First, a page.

Th following editorial was penned by Bishop Demetrios of Mokissos, the Chancellor of the Greek Orthodox Metropolis of Chicago, and first appeared in the Wall Street Journal on February 15, 2016. The Bishop’s editorial follows a similar effort to draw the world’s attention to the genocide of Christians taking place in the Middle East, including the passage of a resolution at a recent Metropolis assembly and a publicity push that included editorials in some of the biggest newspapers throughout the Midwest.
Christians throughout the world will mark Monday, Feb. 15, as a day to remember the courage and religious fortitude of 21 Coptic Christians who were executed one year ago by Islamic State terrorists in Libya. The Coptic Orthodox Christian Church will be joined by the Roman Catholic Church, the Eastern Orthodox Church and other Christian denominations in observing the somber anniversary.
These Coptic Christian hostages were executed for no other reason than their faith in Jesus Christ. ISIS released a video of the barbarism with the title “A Message Signed With Blood to the Nations of the Cross.” Bloodshed in the Middle East has become all too common, and many Americans with busy lives may have become inured to the seemingly endless litany of atrocities, unaware of the extent of the genocidal campaign against the Christian minority in the Middle East.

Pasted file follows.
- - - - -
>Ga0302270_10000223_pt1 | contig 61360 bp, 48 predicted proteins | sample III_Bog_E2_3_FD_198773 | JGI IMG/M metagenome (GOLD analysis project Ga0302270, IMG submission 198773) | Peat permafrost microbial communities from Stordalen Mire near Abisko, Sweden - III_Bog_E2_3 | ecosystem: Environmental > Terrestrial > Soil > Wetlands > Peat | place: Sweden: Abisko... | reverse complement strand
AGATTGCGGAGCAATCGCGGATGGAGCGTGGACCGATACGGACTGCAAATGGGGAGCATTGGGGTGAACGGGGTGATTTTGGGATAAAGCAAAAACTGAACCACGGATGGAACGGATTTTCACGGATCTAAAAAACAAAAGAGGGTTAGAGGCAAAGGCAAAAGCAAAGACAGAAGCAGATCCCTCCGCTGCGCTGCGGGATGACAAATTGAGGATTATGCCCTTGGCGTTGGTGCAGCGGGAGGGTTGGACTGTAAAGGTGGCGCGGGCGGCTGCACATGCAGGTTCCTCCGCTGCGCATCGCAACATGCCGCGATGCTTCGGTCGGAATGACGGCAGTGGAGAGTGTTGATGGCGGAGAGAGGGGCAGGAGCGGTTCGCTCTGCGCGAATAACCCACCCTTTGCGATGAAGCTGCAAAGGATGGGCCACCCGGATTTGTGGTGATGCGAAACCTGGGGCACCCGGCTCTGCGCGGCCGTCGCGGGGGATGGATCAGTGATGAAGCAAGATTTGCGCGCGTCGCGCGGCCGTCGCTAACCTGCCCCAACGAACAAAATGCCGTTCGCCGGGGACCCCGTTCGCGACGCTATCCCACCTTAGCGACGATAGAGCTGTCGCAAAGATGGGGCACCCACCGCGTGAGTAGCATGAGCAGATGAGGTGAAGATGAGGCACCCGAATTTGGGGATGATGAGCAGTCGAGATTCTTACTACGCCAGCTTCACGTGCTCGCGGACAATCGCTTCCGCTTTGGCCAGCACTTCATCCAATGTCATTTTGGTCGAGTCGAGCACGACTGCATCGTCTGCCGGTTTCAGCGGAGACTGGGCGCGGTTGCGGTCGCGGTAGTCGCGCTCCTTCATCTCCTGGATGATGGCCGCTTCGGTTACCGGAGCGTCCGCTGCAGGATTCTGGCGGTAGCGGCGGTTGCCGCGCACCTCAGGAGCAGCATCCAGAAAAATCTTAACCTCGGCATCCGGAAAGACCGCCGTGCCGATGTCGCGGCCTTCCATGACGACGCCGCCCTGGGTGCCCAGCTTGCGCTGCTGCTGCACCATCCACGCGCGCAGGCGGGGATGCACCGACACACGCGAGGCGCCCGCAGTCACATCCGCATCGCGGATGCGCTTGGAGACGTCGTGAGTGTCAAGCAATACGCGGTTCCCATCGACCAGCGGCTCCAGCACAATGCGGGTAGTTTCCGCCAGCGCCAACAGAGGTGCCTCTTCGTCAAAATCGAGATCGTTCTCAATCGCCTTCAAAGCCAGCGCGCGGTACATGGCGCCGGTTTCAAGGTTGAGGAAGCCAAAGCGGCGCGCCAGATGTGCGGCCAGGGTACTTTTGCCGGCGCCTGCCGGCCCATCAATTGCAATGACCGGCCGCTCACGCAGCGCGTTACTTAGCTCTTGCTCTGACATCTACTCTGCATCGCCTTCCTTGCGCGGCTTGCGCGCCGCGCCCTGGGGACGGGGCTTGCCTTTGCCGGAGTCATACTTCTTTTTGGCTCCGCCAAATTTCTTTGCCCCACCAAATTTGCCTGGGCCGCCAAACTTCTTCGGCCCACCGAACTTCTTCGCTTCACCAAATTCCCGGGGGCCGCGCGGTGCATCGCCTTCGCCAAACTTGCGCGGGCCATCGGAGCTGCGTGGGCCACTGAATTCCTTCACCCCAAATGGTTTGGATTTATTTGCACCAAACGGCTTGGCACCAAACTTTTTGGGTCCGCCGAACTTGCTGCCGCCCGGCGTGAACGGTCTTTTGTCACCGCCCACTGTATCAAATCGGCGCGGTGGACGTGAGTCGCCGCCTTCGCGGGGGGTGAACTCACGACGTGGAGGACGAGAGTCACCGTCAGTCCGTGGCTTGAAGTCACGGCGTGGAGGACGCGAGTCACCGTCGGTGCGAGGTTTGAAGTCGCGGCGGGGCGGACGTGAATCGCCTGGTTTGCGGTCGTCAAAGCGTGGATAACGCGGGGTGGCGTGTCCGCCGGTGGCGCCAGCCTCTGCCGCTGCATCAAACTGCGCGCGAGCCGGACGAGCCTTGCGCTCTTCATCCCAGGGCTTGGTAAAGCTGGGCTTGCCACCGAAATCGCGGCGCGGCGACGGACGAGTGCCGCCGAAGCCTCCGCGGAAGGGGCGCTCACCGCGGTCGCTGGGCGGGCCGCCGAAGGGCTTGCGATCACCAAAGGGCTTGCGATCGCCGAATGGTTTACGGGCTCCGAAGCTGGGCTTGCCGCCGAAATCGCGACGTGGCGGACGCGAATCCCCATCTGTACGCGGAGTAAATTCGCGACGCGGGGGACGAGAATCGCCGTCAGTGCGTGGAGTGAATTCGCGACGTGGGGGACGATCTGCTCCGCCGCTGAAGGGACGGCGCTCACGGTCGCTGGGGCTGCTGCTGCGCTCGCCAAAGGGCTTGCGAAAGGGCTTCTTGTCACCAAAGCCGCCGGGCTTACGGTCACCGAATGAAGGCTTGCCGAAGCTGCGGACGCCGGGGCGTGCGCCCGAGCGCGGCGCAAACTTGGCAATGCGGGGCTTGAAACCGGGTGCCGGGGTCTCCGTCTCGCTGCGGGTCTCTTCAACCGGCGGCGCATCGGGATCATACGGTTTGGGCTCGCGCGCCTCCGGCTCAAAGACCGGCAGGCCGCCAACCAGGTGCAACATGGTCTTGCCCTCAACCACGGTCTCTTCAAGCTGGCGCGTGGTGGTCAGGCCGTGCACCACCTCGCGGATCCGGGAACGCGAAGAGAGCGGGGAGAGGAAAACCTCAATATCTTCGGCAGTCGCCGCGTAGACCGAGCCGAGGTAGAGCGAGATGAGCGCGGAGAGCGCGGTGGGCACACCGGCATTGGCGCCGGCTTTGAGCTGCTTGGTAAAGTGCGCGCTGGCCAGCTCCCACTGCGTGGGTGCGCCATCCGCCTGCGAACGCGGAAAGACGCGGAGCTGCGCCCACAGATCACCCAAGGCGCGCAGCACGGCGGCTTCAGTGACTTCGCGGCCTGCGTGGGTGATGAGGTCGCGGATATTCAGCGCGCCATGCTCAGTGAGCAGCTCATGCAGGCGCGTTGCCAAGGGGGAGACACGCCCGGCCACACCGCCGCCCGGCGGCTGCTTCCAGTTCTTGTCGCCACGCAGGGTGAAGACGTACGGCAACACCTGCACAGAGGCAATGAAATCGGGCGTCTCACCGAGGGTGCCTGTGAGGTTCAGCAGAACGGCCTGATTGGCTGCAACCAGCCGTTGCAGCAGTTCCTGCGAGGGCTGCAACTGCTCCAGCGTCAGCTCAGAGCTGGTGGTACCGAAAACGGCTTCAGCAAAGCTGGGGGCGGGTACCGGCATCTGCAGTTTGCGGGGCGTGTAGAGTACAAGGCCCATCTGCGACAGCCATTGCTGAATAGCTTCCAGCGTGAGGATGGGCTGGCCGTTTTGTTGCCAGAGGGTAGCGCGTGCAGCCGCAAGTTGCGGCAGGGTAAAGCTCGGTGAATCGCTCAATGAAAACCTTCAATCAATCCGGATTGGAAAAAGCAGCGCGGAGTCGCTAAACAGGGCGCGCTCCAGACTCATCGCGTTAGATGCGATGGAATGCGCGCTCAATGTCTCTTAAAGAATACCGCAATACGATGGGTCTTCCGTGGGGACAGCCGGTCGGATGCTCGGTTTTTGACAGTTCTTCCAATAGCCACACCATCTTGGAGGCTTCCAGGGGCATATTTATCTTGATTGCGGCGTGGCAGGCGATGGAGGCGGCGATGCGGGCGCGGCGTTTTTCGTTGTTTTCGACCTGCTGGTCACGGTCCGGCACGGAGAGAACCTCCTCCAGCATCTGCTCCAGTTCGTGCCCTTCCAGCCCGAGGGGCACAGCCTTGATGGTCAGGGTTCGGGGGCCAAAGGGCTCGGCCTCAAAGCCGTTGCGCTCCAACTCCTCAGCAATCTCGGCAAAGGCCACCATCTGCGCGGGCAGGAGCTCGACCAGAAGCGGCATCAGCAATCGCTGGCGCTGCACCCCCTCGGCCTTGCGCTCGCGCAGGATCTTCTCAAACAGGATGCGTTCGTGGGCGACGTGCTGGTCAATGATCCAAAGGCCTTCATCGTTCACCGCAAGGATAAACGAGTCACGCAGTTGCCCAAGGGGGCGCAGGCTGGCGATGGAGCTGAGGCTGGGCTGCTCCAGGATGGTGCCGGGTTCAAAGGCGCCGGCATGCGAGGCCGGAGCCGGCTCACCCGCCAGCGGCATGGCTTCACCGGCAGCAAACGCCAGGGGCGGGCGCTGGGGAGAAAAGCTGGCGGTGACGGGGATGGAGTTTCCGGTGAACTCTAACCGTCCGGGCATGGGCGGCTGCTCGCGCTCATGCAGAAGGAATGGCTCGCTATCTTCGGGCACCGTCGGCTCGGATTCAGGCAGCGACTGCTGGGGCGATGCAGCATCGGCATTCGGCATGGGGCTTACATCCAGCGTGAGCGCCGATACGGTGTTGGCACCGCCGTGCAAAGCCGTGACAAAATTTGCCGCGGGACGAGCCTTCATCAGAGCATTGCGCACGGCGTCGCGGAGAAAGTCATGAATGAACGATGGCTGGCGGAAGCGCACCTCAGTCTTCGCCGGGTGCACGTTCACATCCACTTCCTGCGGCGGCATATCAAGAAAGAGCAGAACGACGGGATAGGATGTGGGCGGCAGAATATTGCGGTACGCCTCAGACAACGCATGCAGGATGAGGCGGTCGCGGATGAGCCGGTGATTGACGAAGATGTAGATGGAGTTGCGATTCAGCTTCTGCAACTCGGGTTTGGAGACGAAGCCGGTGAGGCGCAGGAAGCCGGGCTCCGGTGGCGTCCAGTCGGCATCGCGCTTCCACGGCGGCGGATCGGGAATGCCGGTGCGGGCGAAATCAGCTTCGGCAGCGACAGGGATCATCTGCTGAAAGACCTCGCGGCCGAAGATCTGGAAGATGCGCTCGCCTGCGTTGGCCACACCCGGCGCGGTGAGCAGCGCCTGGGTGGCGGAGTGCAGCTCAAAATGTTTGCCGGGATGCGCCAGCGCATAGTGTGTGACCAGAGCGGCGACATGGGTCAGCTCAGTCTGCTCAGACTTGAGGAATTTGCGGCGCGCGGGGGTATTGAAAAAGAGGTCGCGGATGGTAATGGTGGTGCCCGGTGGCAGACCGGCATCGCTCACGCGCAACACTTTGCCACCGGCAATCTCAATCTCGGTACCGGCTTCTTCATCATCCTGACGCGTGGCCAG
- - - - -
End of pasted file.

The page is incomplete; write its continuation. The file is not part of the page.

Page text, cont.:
This particular crime against humanity was a grotesque example of the violence Christians face daily in Libya, Iraq, Syria and anywhere that ISIS prosecutes its murderous campaign against anyone it deems an infidel. Yet as horrible as the episode was, it also offers inspiration and testimony to the power of faith.
The 21 men executed that day were itinerant tradesman working on a construction job. All were native Egyptians but one, a young African man whose identity is uncertain—reports of his name vary, and he was described as coming from Chad or Ghana. But the power of his example is unshakable. The executioners demanded that each hostage identify his religious allegiance. Given the opportunity to deny their faith, under threat of death, the Egyptians declared their faith in Jesus. Steadfast in their belief even in the face of evil, each was beheaded.
Their compatriot was not a Christian when captured, apparently, but when challenged by the terrorists to declare his faith, he reportedly replied: “Their God is my God.” In that moment, before his death, he became a Christian. The ISIS murderers seek to demoralize Christians with acts like the slaughter on a Libyan beach. Instead they stir our wonder at the courage and devotion inspired by God’s love.
While we remember these men’s extraordinary sacrifice, is there not more that we can do to stop this genocide against Christians in the Middle East?